Amalie Schoenthal Wolfe and Her Daughter Etta Wolfe Wise: Some Photo Analysis

I have already written about Amalie Schoenthal Wolfe, the sister of my great-grandfather Isidore Schoenthal. Amalie was born in Sielen, Germany, in 1847, and came to the US as a young woman in 1867. In 1872 she married Elias Wolfe, and together they had six children, including her daughter Etta Wolfe Wise, who was born in Pittsburgh in 1883.

A few weeks ago I heard from Alan, one of Etta’s descendants, and he shared with me numerous photographs of the family, including two that were labeled in part “Etta’s mother.” I was excited to see photographs of Amalie.

Alan said this one was labeled as Etta’s mother Amalie on the right:

And that this one labeled Etta’s mother Amalie as the woman on the left:

I can see that the two older women in these two photos are the same person—do you agree? The shape of their chins and their cheekbones are the most obvious similarities.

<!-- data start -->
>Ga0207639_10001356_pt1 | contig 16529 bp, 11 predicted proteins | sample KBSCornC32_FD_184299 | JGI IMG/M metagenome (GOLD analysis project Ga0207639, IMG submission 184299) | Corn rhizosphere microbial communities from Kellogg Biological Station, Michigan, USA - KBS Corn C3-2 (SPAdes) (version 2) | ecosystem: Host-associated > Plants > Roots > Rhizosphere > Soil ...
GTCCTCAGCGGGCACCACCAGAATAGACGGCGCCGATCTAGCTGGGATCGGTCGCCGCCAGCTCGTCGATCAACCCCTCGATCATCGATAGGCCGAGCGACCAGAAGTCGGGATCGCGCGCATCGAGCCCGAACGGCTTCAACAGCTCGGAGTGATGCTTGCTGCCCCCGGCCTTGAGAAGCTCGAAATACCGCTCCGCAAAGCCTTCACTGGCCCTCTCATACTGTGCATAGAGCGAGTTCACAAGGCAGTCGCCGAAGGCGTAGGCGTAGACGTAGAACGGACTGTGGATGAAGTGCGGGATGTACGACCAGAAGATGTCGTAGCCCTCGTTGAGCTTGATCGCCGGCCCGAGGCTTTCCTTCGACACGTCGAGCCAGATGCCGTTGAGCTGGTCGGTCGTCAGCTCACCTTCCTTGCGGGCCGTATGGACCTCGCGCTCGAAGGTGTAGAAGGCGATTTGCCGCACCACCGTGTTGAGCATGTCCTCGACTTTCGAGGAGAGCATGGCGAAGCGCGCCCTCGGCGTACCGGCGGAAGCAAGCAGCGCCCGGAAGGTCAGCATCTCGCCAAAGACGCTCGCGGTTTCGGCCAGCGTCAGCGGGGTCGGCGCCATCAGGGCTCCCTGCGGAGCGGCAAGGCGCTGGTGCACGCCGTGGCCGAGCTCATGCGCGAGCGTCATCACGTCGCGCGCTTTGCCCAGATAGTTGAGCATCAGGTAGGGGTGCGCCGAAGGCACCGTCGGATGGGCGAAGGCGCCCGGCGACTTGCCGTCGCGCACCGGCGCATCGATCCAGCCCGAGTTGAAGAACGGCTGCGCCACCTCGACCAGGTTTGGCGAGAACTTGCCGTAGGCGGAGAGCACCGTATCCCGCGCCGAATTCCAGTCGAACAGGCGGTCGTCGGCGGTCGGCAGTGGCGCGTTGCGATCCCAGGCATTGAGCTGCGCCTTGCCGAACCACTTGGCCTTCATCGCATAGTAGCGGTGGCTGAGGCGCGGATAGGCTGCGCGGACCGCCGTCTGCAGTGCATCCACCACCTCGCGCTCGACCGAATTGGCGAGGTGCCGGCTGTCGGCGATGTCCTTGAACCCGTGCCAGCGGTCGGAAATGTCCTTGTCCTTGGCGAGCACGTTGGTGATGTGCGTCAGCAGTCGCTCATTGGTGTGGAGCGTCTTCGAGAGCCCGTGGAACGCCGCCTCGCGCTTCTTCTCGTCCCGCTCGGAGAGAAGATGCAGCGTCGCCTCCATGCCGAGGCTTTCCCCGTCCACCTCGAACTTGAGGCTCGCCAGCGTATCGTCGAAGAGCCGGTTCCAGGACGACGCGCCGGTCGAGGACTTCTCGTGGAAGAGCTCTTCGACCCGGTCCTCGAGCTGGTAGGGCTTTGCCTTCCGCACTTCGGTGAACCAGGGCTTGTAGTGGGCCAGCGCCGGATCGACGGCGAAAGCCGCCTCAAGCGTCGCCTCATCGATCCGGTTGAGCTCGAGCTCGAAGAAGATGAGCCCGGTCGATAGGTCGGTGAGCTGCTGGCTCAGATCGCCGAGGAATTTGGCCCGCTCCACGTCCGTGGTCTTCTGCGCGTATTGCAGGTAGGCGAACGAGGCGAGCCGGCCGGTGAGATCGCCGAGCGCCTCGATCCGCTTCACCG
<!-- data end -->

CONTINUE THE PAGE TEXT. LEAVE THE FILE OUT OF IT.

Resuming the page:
This is Amalie’s daughter Etta Wolfe Wise, my grandmother Eva Schoenthal’s first cousin. It might have been taken on her wedding day, June 2, 1910:

Etta Wolfe Wise, c. 1910. Courtesy of the family

And this is her husband, Max Wise, perhaps taken around the same time:

Max Wise Courtesy of the family

Knowing what Etta looked like made it easy to identify her in other photos, such as this one. That looks like Etta standing in the rear to our right.

Etta Wolfe Wise to far right, upper. Courtesy of the family

I think that the older woman standing next to Etta is the same woman as the older woman in the first two photos above and so presumably Amalie.